Mexico City's Alameda park. Copyright 2015 Miguel Omaña.

Mexico City’s Alameda park.

Mobile Photo I shot at Mexico City’s downtown, in the Alameda park.

It is located within walking distance from the rest of Mexico City’s historic downtown — what was once the Mexica Aztec capital — and upscale Reforma Avenue. The Alameda has the Fine Arts Palace in its grounds, and posh hotels around it.

One of the oldest parks of Mexico City, it once went to a deplorable state for many decades (as with all forgotten urban jewels in the world). Just last year the Alameda was recovered to what it might have looked in its full glory during the last centuries.

The towering Latinoamericana Tower is the tallest building that stands in the downtown area of the Mexican capital — the reason — the dangerous marshy land in which the area is located. Once an island, the Aztec Mexica capital of Mexico Tenochtitlan was surrounded with water. Actually the Aztec Mexica streets were water causeways like in Venice, except for the few connecting roads to “mainland”. As the city sprawled, the marshy lands and Aztec ruins became the foundation for the new city. This part of the city can’t have tall buildings for that reason, and to have the Latinoamericana Tower standing there, already sustaining strong earthquakes like the one in 1985, is called by architects and engineers a feat.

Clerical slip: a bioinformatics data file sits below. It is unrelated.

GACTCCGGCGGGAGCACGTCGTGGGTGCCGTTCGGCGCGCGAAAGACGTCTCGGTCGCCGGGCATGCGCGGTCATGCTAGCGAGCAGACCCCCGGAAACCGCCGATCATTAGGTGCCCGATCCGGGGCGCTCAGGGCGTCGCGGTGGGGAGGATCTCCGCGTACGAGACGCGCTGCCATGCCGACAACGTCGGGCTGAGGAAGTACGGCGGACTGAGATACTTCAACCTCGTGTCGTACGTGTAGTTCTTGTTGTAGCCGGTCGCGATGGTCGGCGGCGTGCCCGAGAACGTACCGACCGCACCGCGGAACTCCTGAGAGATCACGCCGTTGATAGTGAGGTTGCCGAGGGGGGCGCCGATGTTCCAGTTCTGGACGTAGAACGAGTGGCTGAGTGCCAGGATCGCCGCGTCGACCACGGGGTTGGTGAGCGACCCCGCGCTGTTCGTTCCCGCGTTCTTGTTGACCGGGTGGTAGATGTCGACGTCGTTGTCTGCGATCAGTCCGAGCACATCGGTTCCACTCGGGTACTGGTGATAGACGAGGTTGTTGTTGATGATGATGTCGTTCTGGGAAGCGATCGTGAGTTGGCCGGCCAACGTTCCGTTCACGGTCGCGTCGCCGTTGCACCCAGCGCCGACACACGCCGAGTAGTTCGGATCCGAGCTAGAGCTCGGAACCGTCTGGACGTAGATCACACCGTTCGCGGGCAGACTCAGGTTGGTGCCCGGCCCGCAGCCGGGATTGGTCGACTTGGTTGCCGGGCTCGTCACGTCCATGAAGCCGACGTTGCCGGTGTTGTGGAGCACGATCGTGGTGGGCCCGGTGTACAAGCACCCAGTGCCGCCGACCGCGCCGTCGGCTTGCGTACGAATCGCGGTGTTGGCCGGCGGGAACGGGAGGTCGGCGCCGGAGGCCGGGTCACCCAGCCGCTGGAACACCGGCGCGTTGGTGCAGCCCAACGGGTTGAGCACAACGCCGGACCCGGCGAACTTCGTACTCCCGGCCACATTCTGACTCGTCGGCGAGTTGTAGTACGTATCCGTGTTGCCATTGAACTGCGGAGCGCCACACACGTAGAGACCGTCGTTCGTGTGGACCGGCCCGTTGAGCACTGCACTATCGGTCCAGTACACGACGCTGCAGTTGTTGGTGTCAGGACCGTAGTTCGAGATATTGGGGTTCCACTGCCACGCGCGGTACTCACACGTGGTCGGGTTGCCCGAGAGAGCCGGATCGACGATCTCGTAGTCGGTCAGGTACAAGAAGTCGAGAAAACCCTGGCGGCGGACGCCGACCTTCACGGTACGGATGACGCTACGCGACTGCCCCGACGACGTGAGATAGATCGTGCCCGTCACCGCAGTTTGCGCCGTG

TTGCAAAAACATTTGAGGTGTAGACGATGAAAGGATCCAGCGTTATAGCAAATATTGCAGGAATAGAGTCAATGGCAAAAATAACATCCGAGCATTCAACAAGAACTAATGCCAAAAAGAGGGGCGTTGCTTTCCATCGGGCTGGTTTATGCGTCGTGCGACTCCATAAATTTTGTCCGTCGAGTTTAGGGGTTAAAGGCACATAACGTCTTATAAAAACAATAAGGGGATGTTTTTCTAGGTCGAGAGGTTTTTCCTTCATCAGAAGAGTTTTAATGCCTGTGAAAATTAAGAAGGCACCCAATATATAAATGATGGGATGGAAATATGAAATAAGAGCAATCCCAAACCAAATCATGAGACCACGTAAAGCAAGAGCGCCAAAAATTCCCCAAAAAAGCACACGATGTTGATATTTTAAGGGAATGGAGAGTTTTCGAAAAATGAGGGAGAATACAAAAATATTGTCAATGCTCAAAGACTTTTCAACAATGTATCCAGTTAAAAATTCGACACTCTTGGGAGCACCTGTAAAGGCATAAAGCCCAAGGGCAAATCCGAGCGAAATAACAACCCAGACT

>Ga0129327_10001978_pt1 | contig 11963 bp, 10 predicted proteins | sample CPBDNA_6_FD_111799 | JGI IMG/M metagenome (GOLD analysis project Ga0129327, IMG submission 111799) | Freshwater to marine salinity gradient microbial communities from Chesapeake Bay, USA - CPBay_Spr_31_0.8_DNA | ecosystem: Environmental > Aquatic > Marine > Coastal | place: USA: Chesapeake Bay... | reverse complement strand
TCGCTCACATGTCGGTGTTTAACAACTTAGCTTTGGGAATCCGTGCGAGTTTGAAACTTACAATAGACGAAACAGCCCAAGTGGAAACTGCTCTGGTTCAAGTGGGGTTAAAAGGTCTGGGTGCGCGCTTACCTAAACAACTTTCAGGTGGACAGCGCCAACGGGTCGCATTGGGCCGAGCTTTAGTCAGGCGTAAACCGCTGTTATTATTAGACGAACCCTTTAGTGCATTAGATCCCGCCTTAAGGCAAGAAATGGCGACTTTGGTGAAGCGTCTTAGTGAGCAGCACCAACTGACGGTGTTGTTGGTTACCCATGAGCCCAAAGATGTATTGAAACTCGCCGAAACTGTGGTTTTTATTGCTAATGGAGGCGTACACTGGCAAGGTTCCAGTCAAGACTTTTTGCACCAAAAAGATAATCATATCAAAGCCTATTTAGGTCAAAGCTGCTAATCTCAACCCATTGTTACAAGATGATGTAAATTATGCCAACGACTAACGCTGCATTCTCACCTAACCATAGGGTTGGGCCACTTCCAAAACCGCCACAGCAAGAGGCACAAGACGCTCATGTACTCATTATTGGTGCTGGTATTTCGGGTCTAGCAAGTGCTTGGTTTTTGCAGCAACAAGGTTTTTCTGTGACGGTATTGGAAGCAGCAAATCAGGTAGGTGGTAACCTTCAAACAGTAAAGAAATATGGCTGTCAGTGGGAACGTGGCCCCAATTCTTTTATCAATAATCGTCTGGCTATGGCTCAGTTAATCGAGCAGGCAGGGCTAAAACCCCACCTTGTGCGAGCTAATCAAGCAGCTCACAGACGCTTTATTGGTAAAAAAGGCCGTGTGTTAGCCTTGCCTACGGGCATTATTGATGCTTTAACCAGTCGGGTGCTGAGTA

But fate shall not be tempted, and so taller and shinier buildings are standing in Reforma Avenue (and still more being erected) away from the zone. One can walk from Alameda Park to the nation’s most famous avenue, locally known as Paseo de la Reforma, where more hotels, shops, malls, and monuments are located.


If you like history and places of Mexico, you may enjoy my novel Till Stars Shut Their Eyes.

Mexico City's Alameda Park. Copyright 2015 Miguel Omaña.
Mexico City’s Alameda Park. Copyright 2015 Miguel Omaña.
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